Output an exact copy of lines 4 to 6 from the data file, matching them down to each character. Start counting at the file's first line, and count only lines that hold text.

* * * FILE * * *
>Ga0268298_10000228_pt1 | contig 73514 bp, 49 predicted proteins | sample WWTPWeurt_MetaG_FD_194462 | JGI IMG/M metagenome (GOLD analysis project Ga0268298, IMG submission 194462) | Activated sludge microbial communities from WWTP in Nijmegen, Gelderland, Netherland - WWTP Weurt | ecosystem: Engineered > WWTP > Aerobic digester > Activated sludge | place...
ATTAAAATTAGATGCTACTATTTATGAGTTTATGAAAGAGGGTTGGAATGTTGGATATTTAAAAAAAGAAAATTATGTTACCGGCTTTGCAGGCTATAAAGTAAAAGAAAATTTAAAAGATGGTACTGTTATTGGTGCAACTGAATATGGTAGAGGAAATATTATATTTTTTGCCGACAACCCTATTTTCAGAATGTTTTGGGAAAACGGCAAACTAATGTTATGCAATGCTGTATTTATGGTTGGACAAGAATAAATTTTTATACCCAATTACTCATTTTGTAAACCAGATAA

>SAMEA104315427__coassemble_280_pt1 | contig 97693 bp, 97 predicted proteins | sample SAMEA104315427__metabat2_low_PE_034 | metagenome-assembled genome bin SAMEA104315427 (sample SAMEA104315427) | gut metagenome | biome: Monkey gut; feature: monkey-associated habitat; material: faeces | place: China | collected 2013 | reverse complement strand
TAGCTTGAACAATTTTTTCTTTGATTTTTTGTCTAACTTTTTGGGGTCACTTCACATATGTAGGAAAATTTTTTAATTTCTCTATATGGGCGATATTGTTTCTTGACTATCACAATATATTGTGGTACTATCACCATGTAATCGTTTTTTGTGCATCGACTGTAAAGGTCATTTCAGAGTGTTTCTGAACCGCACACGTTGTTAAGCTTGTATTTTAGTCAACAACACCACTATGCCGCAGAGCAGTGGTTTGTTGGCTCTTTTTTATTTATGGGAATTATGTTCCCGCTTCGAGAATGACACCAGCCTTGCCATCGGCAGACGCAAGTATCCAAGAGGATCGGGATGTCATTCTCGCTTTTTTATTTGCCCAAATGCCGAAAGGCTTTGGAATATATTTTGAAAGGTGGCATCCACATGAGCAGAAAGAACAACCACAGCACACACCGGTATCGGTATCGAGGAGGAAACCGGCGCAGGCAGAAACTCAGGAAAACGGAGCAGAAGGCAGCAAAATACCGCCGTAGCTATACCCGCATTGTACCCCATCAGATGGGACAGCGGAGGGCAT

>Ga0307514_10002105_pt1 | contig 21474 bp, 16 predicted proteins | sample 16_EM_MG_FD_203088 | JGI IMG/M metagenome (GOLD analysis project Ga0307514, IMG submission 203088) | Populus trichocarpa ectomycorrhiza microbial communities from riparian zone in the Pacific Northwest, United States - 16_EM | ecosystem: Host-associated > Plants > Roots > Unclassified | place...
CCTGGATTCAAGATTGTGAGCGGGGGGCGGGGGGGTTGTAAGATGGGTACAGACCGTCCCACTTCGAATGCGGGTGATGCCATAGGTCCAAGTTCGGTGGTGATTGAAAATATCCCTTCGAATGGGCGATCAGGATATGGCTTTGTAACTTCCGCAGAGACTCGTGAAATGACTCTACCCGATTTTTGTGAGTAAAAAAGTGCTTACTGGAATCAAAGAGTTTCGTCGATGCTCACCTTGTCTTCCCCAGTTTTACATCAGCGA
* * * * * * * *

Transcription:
TAGCTTGAACAATTTTTTCTTTGATTTTTTGTCTAACTTTTTGGGGTCACTTCACATATGTAGGAAAATTTTTTAATTTCTCTATATGGGCGATATTGTTTCTTGACTATCACAATATATTGTGGTACTATCACCATGTAATCGTTTTTTGTGCATCGACTGTAAAGGTCATTTCAGAGTGTTTCTGAACCGCACACGTTGTTAAGCTTGTATTTTAGTCAACAACACCACTATGCCGCAGAGCAGTGGTTTGTTGGCTCTTTTTTATTTATGGGAATTATGTTCCCGCTTCGAGAATGACACCAGCCTTGCCATCGGCAGACGCAAGTATCCAAGAGGATCGGGATGTCATTCTCGCTTTTTTATTTGCCCAAATGCCGAAAGGCTTTGGAATATATTTTGAAAGGTGGCATCCACATGAGCAGAAAGAACAACCACAGCACACACCGGTATCGGTATCGAGGAGGAAACCGGCGCAGGCAGAAACTCAGGAAAACGGAGCAGAAGGCAGCAAAATACCGCCGTAGCTATACCCGCATTGTACCCCATCAGATGGGACAGCGGAGGGCAT

>Ga0307514_10002105_pt1 | contig 21474 bp, 16 predicted proteins | sample 16_EM_MG_FD_203088 | JGI IMG/M metagenome (GOLD analysis project Ga0307514, IMG submission 203088) | Populus trichocarpa ectomycorrhiza microbial communities from riparian zone in the Pacific Northwest, United States - 16_EM | ecosystem: Host-associated > Plants > Roots > Unclassified | place...
CCTGGATTCAAGATTGTGAGCGGGGGGCGGGGGGGTTGTAAGATGGGTACAGACCGTCCCACTTCGAATGCGGGTGATGCCATAGGTCCAAGTTCGGTGGTGATTGAAAATATCCCTTCGAATGGGCGATCAGGATATGGCTTTGTAACTTCCGCAGAGACTCGTGAAATGACTCTACCCGATTTTTGTGAGTAAAAAAGTGCTTACTGGAATCAAAGAGTTTCGTCGATGCTCACCTTGTCTTCCCCAGTTTTACATCAGCGA